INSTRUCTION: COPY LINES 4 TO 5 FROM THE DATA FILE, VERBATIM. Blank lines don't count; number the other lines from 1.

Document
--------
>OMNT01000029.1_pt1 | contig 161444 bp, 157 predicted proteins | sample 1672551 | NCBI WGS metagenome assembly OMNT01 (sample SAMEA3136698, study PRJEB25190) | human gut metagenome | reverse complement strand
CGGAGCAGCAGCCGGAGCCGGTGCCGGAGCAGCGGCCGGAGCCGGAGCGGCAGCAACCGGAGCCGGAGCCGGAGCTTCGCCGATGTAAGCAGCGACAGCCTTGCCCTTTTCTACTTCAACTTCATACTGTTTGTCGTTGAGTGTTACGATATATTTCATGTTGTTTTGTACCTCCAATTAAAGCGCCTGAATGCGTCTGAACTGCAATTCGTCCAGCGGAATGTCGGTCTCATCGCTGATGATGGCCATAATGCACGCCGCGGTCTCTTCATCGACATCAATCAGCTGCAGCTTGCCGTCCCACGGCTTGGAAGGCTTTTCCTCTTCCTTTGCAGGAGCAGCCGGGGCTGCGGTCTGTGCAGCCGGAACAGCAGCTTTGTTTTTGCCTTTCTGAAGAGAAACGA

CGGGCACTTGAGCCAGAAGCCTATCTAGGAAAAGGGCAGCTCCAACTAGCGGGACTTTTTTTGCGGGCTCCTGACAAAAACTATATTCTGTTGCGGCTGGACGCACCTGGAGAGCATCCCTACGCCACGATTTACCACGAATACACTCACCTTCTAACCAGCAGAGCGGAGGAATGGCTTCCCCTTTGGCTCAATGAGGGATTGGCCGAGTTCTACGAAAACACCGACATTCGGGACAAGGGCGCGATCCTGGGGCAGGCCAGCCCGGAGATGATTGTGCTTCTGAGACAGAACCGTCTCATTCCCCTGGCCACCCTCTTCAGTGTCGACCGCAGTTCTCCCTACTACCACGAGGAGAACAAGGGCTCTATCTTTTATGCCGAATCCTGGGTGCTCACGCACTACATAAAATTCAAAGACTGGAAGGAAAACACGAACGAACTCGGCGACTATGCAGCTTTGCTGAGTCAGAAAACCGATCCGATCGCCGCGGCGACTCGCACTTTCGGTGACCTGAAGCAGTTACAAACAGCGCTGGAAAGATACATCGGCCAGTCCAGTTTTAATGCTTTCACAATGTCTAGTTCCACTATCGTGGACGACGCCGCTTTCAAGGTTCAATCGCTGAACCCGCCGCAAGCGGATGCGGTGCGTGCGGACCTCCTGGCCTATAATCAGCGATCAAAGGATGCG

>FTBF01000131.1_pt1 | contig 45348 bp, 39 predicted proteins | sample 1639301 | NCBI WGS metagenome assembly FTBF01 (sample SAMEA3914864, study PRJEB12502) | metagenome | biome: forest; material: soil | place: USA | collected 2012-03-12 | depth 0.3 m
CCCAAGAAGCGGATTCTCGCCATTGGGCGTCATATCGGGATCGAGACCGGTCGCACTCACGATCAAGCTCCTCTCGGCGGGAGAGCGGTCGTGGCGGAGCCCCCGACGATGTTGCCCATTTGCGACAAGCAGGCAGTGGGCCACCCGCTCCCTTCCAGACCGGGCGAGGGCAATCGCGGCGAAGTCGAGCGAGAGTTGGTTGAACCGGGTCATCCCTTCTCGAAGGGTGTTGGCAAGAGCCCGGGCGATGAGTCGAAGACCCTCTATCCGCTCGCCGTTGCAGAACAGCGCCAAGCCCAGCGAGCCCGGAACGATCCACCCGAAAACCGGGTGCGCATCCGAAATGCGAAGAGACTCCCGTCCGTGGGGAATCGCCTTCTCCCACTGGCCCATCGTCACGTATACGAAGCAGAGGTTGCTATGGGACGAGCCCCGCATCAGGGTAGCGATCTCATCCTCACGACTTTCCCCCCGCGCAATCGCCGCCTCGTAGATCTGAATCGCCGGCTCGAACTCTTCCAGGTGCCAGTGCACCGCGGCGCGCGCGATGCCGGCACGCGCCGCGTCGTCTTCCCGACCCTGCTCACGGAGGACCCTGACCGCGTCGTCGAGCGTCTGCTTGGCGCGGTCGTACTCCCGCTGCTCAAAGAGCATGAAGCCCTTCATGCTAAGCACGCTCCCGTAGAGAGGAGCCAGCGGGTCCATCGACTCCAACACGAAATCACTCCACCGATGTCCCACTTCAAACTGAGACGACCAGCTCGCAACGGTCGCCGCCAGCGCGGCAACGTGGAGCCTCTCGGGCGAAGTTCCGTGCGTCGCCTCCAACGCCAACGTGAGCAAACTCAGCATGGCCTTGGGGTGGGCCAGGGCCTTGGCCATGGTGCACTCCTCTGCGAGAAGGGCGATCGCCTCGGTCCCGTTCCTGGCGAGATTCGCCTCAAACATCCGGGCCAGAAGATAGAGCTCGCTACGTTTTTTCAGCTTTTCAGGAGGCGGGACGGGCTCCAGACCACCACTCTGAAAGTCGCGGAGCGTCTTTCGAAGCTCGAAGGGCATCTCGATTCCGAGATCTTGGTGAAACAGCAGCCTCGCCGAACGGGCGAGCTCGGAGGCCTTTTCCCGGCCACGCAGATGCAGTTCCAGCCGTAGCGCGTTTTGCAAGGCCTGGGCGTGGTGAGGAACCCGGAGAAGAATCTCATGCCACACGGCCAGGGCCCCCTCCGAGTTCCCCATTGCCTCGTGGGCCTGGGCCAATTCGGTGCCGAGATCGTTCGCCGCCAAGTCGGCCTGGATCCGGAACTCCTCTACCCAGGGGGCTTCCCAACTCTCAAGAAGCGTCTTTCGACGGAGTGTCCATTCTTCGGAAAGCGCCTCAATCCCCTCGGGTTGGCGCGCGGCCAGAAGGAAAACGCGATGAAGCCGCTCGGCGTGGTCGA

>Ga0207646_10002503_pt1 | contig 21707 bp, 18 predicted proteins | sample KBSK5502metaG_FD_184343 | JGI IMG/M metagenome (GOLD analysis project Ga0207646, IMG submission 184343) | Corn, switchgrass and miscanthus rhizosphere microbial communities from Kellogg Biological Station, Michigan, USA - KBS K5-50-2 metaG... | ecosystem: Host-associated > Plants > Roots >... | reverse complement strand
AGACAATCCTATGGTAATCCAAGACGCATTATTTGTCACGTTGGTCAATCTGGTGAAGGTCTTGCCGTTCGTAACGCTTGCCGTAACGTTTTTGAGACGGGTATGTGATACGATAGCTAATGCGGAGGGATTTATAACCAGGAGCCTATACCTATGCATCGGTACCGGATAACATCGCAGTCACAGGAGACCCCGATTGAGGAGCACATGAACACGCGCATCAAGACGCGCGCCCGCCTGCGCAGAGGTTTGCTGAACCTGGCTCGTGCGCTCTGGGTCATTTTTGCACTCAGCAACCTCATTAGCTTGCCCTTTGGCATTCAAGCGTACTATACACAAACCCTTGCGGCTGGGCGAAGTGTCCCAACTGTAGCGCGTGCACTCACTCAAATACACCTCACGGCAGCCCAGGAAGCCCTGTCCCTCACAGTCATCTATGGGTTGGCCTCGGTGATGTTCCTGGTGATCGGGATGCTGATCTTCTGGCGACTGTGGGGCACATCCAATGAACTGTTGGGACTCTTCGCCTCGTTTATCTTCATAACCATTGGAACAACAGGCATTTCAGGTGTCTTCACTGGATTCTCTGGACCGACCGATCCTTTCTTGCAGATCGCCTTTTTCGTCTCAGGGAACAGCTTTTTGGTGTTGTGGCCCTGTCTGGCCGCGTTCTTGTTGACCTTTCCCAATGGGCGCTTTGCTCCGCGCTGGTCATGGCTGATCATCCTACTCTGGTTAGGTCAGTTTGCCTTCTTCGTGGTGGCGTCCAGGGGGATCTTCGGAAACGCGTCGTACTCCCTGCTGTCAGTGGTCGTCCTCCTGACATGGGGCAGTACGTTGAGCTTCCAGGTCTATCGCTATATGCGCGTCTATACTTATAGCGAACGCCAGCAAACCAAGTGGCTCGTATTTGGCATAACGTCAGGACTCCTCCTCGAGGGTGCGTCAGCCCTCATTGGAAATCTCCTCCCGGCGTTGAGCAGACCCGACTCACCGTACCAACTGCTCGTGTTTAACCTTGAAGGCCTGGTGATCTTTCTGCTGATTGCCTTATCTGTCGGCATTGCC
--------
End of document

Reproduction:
>FTBF01000131.1_pt1 | contig 45348 bp, 39 predicted proteins | sample 1639301 | NCBI WGS metagenome assembly FTBF01 (sample SAMEA3914864, study PRJEB12502) | metagenome | biome: forest; material: soil | place: USA | collected 2012-03-12 | depth 0.3 m
CCCAAGAAGCGGATTCTCGCCATTGGGCGTCATATCGGGATCGAGACCGGTCGCACTCACGATCAAGCTCCTCTCGGCGGGAGAGCGGTCGTGGCGGAGCCCCCGACGATGTTGCCCATTTGCGACAAGCAGGCAGTGGGCCACCCGCTCCCTTCCAGACCGGGCGAGGGCAATCGCGGCGAAGTCGAGCGAGAGTTGGTTGAACCGGGTCATCCCTTCTCGAAGGGTGTTGGCAAGAGCCCGGGCGATGAGTCGAAGACCCTCTATCCGCTCGCCGTTGCAGAACAGCGCCAAGCCCAGCGAGCCCGGAACGATCCACCCGAAAACCGGGTGCGCATCCGAAATGCGAAGAGACTCCCGTCCGTGGGGAATCGCCTTCTCCCACTGGCCCATCGTCACGTATACGAAGCAGAGGTTGCTATGGGACGAGCCCCGCATCAGGGTAGCGATCTCATCCTCACGACTTTCCCCCCGCGCAATCGCCGCCTCGTAGATCTGAATCGCCGGCTCGAACTCTTCCAGGTGCCAGTGCACCGCGGCGCGCGCGATGCCGGCACGCGCCGCGTCGTCTTCCCGACCCTGCTCACGGAGGACCCTGACCGCGTCGTCGAGCGTCTGCTTGGCGCGGTCGTACTCCCGCTGCTCAAAGAGCATGAAGCCCTTCATGCTAAGCACGCTCCCGTAGAGAGGAGCCAGCGGGTCCATCGACTCCAACACGAAATCACTCCACCGATGTCCCACTTCAAACTGAGACGACCAGCTCGCAACGGTCGCCGCCAGCGCGGCAACGTGGAGCCTCTCGGGCGAAGTTCCGTGCGTCGCCTCCAACGCCAACGTGAGCAAACTCAGCATGGCCTTGGGGTGGGCCAGGGCCTTGGCCATGGTGCACTCCTCTGCGAGAAGGGCGATCGCCTCGGTCCCGTTCCTGGCGAGATTCGCCTCAAACATCCGGGCCAGAAGATAGAGCTCGCTACGTTTTTTCAGCTTTTCAGGAGGCGGGACGGGCTCCAGACCACCACTCTGAAAGTCGCGGAGCGTCTTTCGAAGCTCGAAGGGCATCTCGATTCCGAGATCTTGGTGAAACAGCAGCCTCGCCGAACGGGCGAGCTCGGAGGCCTTTTCCCGGCCACGCAGATGCAGTTCCAGCCGTAGCGCGTTTTGCAAGGCCTGGGCGTGGTGAGGAACCCGGAGAAGAATCTCATGCCACACGGCCAGGGCCCCCTCCGAGTTCCCCATTGCCTCGTGGGCCTGGGCCAATTCGGTGCCGAGATCGTTCGCCGCCAAGTCGGCCTGGATCCGGAACTCCTCTACCCAGGGGGCTTCCCAACTCTCAAGAAGCGTCTTTCGACGGAGTGTCCATTCTTCGGAAAGCGCCTCAATCCCCTCGGGTTGGCGCGCGGCCAGAAGGAAAACGCGATGAAGCCGCTCGGCGTGGTCGA